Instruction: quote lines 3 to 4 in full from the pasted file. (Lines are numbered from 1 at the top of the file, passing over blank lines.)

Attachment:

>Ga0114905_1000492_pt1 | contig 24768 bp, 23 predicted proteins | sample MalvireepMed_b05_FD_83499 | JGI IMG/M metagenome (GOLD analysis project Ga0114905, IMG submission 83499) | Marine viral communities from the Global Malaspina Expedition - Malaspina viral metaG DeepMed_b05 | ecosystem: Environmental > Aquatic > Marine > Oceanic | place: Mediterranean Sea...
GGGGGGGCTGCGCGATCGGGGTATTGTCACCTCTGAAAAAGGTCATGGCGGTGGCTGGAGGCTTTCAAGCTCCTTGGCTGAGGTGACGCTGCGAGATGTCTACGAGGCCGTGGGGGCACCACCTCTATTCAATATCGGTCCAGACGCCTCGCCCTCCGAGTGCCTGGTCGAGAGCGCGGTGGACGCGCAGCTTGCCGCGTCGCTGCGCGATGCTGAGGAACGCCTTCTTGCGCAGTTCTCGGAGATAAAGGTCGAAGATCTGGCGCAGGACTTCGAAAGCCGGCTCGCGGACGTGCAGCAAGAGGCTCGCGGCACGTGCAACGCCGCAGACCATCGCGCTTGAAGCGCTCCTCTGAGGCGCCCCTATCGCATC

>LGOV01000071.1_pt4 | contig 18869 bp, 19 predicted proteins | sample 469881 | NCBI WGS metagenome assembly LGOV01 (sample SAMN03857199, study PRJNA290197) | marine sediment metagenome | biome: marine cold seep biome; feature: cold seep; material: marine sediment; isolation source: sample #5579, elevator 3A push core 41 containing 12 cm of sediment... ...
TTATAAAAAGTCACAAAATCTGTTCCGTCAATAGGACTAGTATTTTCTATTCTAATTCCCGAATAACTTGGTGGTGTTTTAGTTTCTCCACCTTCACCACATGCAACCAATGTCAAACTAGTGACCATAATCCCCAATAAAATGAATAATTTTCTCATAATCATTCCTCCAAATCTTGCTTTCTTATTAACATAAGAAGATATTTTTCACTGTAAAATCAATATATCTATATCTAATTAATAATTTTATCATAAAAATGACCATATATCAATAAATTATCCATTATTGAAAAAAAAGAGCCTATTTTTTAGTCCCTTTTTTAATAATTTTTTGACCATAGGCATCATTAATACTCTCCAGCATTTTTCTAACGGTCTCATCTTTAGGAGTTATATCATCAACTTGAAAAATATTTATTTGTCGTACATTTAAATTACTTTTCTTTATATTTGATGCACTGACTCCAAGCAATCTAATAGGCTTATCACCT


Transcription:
>LGOV01000071.1_pt4 | contig 18869 bp, 19 predicted proteins | sample 469881 | NCBI WGS metagenome assembly LGOV01 (sample SAMN03857199, study PRJNA290197) | marine sediment metagenome | biome: marine cold seep biome; feature: cold seep; material: marine sediment; isolation source: sample #5579, elevator 3A push core 41 containing 12 cm of sediment... ...
TTATAAAAAGTCACAAAATCTGTTCCGTCAATAGGACTAGTATTTTCTATTCTAATTCCCGAATAACTTGGTGGTGTTTTAGTTTCTCCACCTTCACCACATGCAACCAATGTCAAACTAGTGACCATAATCCCCAATAAAATGAATAATTTTCTCATAATCATTCCTCCAAATCTTGCTTTCTTATTAACATAAGAAGATATTTTTCACTGTAAAATCAATATATCTATATCTAATTAATAATTTTATCATAAAAATGACCATATATCAATAAATTATCCATTATTGAAAAAAAAGAGCCTATTTTTTAGTCCCTTTTTTAATAATTTTTTGACCATAGGCATCATTAATACTCTCCAGCATTTTTCTAACGGTCTCATCTTTAGGAGTTATATCATCAACTTGAAAAATATTTATTTGTCGTACATTTAAATTACTTTTCTTTATATTTGATGCACTGACTCCAAGCAATCTAATAGGCTTATCACCT